Keywords: general and specific training in firms, accreditation, cooperation and reputation, experimental economics., formation générale et spécifique en entreprises, accréditation, coopération et réputation, économie expérimentale.
    JEL: C91
    Date: 2008–01–01
  8. By: Ana Oliveira-Brochado (EDGE, CESUR, DECIVIL-IST, Universidade Técnica de Lisboa); Francisco Vitorino Martins (EDGE, Faculdade de Economia da Universidade do Porto)
    Abstract: The aim of this work is to determine how well criteria designed to help the selection of the adequate number of mixture components perform in mixture regressions of normal data. We address this research question based on results of an extensive experimental design. The simulation experiment compares several criteria (26), including information criteria and classification-based criteria. In this full factorial design we manipulate 9 factors and 22 levels, namely: true number of segments (2 or 3), mean separation between segments (low, medium or high), number of consumers (100 or 300), number of observations per consumer (5 or 10), number of predictors (2, 6 or 10), measurement level of predictors (binary, metric or mixed), error variance (20% or 60%), minimum segment size (5-10%, 10-20% or 20-30%) and error distribution (normal versus uniform). The performance of the segment retention criteria is evaluated by their success rates; we also investigate the influence of experimental factors and their levels on success rates. The best results were obtained for the criteria AIC3, AIC4, HQ, ICLBIC and ICOMPLBIC. BIC and CAIC also perform well with large samples and a large number of market segments.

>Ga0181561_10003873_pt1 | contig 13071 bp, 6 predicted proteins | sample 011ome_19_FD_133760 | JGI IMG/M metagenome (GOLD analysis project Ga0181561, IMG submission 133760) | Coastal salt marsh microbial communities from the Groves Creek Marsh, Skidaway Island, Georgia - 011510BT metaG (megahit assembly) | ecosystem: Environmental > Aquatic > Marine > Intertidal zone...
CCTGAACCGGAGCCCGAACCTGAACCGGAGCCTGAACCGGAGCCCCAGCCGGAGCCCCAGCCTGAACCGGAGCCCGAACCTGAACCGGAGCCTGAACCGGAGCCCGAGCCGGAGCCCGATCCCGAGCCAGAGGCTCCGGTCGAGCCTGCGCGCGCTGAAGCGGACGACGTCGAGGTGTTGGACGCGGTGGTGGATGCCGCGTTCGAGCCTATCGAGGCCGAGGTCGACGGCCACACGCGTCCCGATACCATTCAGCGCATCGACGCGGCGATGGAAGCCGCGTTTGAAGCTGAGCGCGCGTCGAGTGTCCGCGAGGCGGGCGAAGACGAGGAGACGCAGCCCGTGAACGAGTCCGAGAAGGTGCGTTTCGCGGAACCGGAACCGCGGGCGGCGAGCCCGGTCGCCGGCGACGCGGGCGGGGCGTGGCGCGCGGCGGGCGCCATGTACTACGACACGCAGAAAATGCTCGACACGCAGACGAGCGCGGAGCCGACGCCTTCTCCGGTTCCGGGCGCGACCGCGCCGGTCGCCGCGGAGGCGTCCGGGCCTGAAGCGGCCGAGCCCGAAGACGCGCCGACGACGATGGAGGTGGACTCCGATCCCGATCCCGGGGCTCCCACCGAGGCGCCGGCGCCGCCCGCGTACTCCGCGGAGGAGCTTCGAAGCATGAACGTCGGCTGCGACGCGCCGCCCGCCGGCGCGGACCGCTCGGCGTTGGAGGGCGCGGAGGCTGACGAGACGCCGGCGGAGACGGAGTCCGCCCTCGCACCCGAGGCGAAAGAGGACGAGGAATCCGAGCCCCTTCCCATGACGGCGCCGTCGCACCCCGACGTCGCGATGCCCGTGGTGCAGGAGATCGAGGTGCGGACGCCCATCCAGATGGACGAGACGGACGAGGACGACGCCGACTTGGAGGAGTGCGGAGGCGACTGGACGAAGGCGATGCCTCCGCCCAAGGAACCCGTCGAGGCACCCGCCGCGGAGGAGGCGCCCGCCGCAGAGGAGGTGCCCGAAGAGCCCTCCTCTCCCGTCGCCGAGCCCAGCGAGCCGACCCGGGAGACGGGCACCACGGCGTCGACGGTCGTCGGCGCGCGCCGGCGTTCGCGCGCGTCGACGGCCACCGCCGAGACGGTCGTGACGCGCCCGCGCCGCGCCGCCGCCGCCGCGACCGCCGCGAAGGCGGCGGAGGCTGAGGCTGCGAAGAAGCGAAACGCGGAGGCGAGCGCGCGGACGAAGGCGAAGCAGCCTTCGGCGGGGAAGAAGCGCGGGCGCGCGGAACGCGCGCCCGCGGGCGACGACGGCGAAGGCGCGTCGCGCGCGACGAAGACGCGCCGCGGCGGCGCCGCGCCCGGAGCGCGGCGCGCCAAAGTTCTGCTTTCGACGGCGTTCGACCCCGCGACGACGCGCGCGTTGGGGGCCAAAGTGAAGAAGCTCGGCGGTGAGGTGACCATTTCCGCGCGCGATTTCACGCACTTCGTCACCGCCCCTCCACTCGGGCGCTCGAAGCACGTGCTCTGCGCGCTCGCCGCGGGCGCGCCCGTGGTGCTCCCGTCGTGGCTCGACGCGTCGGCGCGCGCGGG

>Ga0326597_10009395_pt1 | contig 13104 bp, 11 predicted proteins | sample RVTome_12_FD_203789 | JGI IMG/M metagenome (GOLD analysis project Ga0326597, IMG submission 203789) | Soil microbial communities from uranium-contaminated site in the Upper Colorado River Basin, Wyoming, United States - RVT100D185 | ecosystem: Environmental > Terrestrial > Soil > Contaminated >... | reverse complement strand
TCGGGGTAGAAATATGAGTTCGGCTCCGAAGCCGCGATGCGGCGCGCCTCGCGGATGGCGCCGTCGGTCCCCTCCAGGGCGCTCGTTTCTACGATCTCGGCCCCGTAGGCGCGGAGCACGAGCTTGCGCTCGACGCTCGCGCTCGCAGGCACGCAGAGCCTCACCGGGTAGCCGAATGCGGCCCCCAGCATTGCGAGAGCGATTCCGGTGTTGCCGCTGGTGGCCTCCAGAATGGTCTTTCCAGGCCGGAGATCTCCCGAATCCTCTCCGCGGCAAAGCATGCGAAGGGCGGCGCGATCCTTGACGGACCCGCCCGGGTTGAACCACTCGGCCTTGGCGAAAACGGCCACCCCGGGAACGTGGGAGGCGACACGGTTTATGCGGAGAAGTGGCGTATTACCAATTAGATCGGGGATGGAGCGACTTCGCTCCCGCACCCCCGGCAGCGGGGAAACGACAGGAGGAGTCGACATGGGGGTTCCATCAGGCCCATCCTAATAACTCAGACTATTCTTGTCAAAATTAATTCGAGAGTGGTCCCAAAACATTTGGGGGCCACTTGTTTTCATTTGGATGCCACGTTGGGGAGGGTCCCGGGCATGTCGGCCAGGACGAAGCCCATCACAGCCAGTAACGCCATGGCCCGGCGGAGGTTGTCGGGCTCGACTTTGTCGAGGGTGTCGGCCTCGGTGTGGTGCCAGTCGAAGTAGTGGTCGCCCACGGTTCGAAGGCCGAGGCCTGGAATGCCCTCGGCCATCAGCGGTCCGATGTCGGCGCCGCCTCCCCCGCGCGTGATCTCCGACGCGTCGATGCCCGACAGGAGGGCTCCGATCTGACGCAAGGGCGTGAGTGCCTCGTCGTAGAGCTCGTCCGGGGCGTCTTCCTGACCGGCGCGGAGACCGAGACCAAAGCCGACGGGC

Keywords: Market segmentation, information criteria, classification criteria, experimental design, simulation
    JEL: C15 C52 M31
    Date: 2008–01

This nep-exp issue is ©2008 by Daniel Houser. It is provided as is without any express or implied warranty. It may be freely redistributed in whole or in part for any purpose. If distributed in part, please include this notice.
General information on the NEP project can be found at For comments please write to the director of NEP, Marco Novarese at <>. Put “NEP” in the subject, otherwise your mail may be rejected.
NEP’s infrastructure is sponsored by the School of Economics and Finance of Massey University in New Zealand.